Impact on Visa from Misrepresentation and Fraud

Attorneys at the Murthy Law Firm as well as Murthy Immigration Services, Pvt. Ltd. (MISPL) in India, are often contacted by visa applicants following denials resulting from applicants having been found ineligible due to fraud or misrepresentation. The section of law that covers fraud related to efforts to obtain immigration benefits is Immigration and Nationality Act (INA) section 212(a)(6)(C)(i). The result of fraud findings is that such individuals are inadmissible to the United States. These applicants are not allowed to enter the U.S. or adjust status to permanent residence. The following discussion of some of the common scenarios in which fraud or misrepresentation occurs is an effort to help our readers avoid such situations.

Risk of Fraud or Misrepresentation – Permanent Bar

A finding of fraud or misrepresentation in the immigration context makes the visa applicant permanently inadmissible to the United States. This means that one who has a fraud finding against him/her may never be allowed to enter the U.S. Though waiver of inadmissibility is available under limited circumstances, it is important when applying for a visa to understand the serious consequences that can result from any misrepresentation. Such waivers are rarely granted or approved, so the impact on an individual’s life can result in a permanent bar on entry to the United States.

It is important to understand that, if one is found to have committed fraud or misrepresentation in one visa application, s/he will be prohibited from obtaining any other type of U.S. visa or immigration benefit.

Common Examples of Fraud / Misrepresentation

  • Incorrect Financial Documents:  F-1 / J-1 Visa Applicants
    Students may be refused F-1 or J-1 visas for fraud or misrepresentation for producing false financial documentation. There are unscrupulous consultants who provide financial documentation to applicants for a fee. Aspiring students who use such documentation are often completely unaware of the serious implications of producing false documents. Such applicants may not only end their ability to obtain a quality U.S. education, but potentially also close the doors to their ever entering the United States.
  • Concealing Family Living in the U.S.:  B-1 / B-2 Visa Applicants
    Under the assumption that the presence of a brother, sister, parent, fiancée, and/or spouse living in the U.S. will prompt a consulate officer to deny issuance of a visa, applicants mark “No” in responses to questions on the DS-160, which asks about relatives in the United States. In most cases, this amounts to a material misrepresentation of facts, and, if detected, will almost certainly lead to denial and a finding of fraud.
  • Submission of False Experience or Education:  H1B Visa Applicants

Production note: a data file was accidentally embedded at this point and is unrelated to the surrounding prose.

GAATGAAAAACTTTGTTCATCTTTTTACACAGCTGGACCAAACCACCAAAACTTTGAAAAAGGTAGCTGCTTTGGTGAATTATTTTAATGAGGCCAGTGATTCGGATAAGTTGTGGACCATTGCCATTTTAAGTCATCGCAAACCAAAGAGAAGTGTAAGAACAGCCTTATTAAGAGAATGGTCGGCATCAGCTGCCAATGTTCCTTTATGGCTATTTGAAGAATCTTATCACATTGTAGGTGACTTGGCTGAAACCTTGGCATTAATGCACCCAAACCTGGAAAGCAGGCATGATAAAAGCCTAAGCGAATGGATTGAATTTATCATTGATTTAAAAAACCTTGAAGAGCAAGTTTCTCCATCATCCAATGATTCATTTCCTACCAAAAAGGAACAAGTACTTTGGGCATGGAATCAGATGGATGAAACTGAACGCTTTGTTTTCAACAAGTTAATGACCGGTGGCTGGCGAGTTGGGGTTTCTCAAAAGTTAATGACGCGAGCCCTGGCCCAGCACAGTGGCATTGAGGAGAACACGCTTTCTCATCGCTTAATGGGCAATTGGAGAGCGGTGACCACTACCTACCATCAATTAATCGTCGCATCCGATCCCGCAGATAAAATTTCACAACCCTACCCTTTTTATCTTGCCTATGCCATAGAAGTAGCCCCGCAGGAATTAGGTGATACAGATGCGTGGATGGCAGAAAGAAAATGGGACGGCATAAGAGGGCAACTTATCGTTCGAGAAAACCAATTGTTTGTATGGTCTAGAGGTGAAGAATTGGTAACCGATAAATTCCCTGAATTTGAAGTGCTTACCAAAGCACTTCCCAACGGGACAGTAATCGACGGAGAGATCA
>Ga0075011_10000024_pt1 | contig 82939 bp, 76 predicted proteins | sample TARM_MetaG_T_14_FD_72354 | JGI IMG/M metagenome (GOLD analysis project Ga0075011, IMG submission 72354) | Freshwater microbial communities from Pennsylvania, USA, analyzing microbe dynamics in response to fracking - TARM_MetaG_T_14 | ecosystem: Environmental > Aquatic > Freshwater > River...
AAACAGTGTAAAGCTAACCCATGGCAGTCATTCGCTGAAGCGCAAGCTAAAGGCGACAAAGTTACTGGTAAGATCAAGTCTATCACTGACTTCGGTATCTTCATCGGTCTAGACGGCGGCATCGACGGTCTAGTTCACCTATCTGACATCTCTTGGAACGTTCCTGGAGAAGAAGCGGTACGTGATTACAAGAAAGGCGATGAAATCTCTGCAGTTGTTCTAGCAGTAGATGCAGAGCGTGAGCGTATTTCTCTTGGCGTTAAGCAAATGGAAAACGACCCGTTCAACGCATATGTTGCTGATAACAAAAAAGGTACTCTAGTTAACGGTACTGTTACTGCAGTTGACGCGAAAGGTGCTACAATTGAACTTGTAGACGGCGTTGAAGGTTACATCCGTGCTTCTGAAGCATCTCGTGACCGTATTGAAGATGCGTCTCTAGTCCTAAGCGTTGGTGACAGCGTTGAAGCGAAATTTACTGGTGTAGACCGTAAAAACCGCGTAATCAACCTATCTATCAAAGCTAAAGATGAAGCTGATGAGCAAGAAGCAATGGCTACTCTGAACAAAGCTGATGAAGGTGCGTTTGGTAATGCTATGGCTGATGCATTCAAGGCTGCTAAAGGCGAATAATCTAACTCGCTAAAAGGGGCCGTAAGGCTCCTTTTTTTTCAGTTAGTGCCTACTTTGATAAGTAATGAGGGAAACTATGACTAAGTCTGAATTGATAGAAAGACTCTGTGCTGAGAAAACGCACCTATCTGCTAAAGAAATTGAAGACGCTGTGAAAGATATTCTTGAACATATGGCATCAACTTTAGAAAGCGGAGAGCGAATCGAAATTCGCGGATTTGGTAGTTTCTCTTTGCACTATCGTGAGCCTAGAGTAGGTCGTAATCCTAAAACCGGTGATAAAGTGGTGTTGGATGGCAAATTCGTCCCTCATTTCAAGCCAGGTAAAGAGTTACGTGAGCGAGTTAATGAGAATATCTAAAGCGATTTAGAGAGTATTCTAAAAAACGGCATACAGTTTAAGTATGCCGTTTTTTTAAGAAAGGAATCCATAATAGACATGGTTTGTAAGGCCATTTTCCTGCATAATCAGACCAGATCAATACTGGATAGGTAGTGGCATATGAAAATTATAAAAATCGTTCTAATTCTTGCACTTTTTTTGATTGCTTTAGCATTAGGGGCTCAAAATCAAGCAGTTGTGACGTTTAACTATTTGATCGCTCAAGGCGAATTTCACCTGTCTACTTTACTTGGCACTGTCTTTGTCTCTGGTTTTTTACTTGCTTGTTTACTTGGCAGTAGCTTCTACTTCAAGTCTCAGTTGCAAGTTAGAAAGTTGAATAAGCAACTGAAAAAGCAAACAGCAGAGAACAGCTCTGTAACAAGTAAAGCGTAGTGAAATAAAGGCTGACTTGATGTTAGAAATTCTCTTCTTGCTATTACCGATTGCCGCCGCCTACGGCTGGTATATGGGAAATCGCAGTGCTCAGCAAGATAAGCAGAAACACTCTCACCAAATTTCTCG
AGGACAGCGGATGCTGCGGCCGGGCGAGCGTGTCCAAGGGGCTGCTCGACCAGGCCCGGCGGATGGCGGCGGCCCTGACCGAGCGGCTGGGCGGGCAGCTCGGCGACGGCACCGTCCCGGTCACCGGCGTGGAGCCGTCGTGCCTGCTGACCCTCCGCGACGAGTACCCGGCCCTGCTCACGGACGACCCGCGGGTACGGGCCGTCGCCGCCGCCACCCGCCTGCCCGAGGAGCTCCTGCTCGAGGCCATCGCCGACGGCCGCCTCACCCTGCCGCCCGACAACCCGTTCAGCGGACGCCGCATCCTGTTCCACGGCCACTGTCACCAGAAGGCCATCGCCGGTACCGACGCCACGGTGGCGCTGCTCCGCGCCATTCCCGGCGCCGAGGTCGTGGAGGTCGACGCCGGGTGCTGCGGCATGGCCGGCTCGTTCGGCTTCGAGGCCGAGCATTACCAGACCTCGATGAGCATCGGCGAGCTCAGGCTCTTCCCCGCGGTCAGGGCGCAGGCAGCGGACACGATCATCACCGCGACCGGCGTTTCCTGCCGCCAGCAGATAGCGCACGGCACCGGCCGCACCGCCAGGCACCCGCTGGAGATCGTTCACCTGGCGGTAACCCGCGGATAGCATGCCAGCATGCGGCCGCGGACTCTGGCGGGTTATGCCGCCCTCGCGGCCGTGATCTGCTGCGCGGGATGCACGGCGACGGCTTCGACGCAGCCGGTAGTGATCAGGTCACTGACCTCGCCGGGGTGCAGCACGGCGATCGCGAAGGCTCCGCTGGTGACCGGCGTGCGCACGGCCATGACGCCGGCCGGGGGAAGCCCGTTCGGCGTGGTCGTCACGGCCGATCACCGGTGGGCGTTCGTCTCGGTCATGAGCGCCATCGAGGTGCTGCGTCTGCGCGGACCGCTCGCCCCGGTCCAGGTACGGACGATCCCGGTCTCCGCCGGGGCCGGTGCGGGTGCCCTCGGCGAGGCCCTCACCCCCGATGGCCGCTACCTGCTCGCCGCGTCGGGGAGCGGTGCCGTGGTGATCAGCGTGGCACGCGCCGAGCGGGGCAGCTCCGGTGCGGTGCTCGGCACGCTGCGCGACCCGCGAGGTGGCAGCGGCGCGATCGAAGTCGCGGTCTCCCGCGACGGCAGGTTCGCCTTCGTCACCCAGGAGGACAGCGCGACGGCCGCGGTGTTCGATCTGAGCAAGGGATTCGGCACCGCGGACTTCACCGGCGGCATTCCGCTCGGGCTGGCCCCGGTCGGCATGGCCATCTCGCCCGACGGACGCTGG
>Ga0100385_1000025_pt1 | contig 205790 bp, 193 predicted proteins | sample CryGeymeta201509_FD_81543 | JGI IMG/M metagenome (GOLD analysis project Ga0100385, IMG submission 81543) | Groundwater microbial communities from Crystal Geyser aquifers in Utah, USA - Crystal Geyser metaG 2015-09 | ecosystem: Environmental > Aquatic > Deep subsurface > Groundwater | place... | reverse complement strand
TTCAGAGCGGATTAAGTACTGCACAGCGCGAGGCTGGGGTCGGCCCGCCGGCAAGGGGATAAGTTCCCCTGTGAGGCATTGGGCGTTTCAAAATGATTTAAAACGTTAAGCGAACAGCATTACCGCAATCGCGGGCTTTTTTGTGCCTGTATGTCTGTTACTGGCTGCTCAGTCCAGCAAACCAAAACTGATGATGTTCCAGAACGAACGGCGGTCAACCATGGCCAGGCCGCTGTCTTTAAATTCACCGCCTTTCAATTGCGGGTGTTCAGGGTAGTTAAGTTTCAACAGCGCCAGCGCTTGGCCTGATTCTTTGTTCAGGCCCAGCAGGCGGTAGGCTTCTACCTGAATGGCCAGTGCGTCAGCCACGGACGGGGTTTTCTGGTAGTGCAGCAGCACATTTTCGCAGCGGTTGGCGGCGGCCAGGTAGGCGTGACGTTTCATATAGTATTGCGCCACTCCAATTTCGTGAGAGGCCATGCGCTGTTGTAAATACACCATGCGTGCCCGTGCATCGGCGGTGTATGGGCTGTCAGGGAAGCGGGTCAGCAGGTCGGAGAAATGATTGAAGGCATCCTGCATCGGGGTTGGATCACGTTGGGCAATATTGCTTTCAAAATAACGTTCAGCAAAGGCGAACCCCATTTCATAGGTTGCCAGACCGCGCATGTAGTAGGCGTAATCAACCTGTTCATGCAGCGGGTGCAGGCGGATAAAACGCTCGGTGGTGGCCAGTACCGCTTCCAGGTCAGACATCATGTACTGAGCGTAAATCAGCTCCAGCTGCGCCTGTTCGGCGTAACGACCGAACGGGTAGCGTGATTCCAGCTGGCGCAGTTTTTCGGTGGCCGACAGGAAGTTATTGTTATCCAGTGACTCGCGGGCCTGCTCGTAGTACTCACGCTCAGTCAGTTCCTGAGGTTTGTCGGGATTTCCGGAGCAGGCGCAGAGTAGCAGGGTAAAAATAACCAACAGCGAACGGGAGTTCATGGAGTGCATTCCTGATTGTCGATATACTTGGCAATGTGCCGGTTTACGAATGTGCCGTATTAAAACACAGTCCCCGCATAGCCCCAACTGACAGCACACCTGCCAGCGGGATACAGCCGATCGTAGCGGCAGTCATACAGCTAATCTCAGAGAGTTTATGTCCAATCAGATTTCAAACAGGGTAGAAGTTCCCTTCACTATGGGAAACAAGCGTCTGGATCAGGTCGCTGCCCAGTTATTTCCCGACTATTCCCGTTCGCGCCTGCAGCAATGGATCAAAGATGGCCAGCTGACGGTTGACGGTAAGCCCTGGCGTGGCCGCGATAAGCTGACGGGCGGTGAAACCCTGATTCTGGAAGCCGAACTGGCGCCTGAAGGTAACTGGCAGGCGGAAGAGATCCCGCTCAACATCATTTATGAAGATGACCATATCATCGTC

H1B visa aspirants sometimes submit false experience or educational certificates in an attempt to qualify for the visa. The irony is that, in many cases where false experience letters are submitted, prior work experience may not even be required in order to be eligible for the H1B petition approval or visa issuance. Often qualification is simply based upon possessing the appropriate educational degree. Yet, by submitting these falsified documents, such applicants may find themselves ineligible for any type of visa, including the H1B.

Administrative Review for Document Verification

The common explanation provided by applicants in these situations is that consultants, employers, or friends misguided them. It must be understood that applicants ultimately are responsible for their own behavior and the information signed under penalty of perjury on the visa application forms. They alone will have to face dire consequences for their actions. Each individual is responsible for the documents presented and the forms signed in his/her case. Consulates have means of verifying such documents and often issue administrative reviews to verify the legitimacy of suspicious documentation.

Difficulty in Obtaining Any Waivers

In limited circumstances, waivers are available as a way to obtain forgiveness for the fraud or misrepresentation, and to allow entry to the U.S. These waivers are available in both the nonimmigrant (temporary) and immigrant (permanent) context. However, such waivers are highly discretionary and can be difficult to obtain.

Conclusion

This should serve as a warning to MurthyDotCom readers, so that they avoid any temptations likely to be characterized as immigration fraud or misrepresentation. The requirements for immigrant or nonimmigrant waivers are outside the scope of this article. Anyone who has already been found guilty of committing fraud or misrepresentation in connection with an immigration benefit should consult with a qualified immigration attorney to determine what options, if any, are available.

Any applicant who lies, uses false documents or otherwise engages in behavior that falls within the provisions of immigration fraud and misrepresentation often seals his/her own fate, losing the chance of any future U.S. immigration options, whether short or long term. All applicants and petitioners are encouraged to be truthful when applying for visas or any other immigration benefits. Questions as to the proper way to respond to a particular question or requirement should be discussed in a consultation with a qualified, experienced U.S. immigration attorney before any irreversible steps are taken.

This report from Murthy Immigration Services, Pvt. Ltd. in Chennai, India, was originally posted 16.Feb.2007, and has been updated for MurthyDotCom readers.

 

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Disclaimer: The information provided here is of a general nature and may not apply to any specific or particular circumstance. It is not to be construed as legal advice nor presumed indefinitely up to date.
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